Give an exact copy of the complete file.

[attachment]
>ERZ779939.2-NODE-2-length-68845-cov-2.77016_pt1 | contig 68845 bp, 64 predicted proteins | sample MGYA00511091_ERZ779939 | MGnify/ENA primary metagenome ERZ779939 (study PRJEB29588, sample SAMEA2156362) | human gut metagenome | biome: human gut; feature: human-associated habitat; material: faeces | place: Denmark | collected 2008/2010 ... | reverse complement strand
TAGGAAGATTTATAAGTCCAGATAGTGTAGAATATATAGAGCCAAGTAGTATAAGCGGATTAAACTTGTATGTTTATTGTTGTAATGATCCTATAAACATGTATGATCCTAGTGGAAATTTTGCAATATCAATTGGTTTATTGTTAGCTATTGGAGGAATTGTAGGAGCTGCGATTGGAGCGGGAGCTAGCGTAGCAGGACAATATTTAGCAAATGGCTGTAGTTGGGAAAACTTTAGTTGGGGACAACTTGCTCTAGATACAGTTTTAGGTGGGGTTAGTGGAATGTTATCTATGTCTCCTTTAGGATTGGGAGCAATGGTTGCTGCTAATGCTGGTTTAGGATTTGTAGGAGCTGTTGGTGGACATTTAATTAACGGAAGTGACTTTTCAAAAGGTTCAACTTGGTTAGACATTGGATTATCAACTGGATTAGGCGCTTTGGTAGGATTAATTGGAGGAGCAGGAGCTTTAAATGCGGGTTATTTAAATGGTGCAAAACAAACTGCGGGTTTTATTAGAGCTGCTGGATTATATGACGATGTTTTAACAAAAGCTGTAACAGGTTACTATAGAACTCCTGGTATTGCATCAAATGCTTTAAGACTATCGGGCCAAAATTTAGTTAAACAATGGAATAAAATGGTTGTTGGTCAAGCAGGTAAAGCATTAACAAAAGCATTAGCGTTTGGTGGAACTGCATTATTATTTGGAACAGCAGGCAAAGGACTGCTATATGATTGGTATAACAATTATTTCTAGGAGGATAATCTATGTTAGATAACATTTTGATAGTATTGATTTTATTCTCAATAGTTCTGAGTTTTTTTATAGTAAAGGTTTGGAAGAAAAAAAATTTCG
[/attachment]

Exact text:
>ERZ779939.2-NODE-2-length-68845-cov-2.77016_pt1 | contig 68845 bp, 64 predicted proteins | sample MGYA00511091_ERZ779939 | MGnify/ENA primary metagenome ERZ779939 (study PRJEB29588, sample SAMEA2156362) | human gut metagenome | biome: human gut; feature: human-associated habitat; material: faeces | place: Denmark | collected 2008/2010 ... | reverse complement strand
TAGGAAGATTTATAAGTCCAGATAGTGTAGAATATATAGAGCCAAGTAGTATAAGCGGATTAAACTTGTATGTTTATTGTTGTAATGATCCTATAAACATGTATGATCCTAGTGGAAATTTTGCAATATCAATTGGTTTATTGTTAGCTATTGGAGGAATTGTAGGAGCTGCGATTGGAGCGGGAGCTAGCGTAGCAGGACAATATTTAGCAAATGGCTGTAGTTGGGAAAACTTTAGTTGGGGACAACTTGCTCTAGATACAGTTTTAGGTGGGGTTAGTGGAATGTTATCTATGTCTCCTTTAGGATTGGGAGCAATGGTTGCTGCTAATGCTGGTTTAGGATTTGTAGGAGCTGTTGGTGGACATTTAATTAACGGAAGTGACTTTTCAAAAGGTTCAACTTGGTTAGACATTGGATTATCAACTGGATTAGGCGCTTTGGTAGGATTAATTGGAGGAGCAGGAGCTTTAAATGCGGGTTATTTAAATGGTGCAAAACAAACTGCGGGTTTTATTAGAGCTGCTGGATTATATGACGATGTTTTAACAAAAGCTGTAACAGGTTACTATAGAACTCCTGGTATTGCATCAAATGCTTTAAGACTATCGGGCCAAAATTTAGTTAAACAATGGAATAAAATGGTTGTTGGTCAAGCAGGTAAAGCATTAACAAAAGCATTAGCGTTTGGTGGAACTGCATTATTATTTGGAACAGCAGGCAAAGGACTGCTATATGATTGGTATAACAATTATTTCTAGGAGGATAATCTATGTTAGATAACATTTTGATAGTATTGATTTTATTCTCAATAGTTCTGAGTTTTTTTATAGTAAAGGTTTGGAAGAAAAAAAATTTCG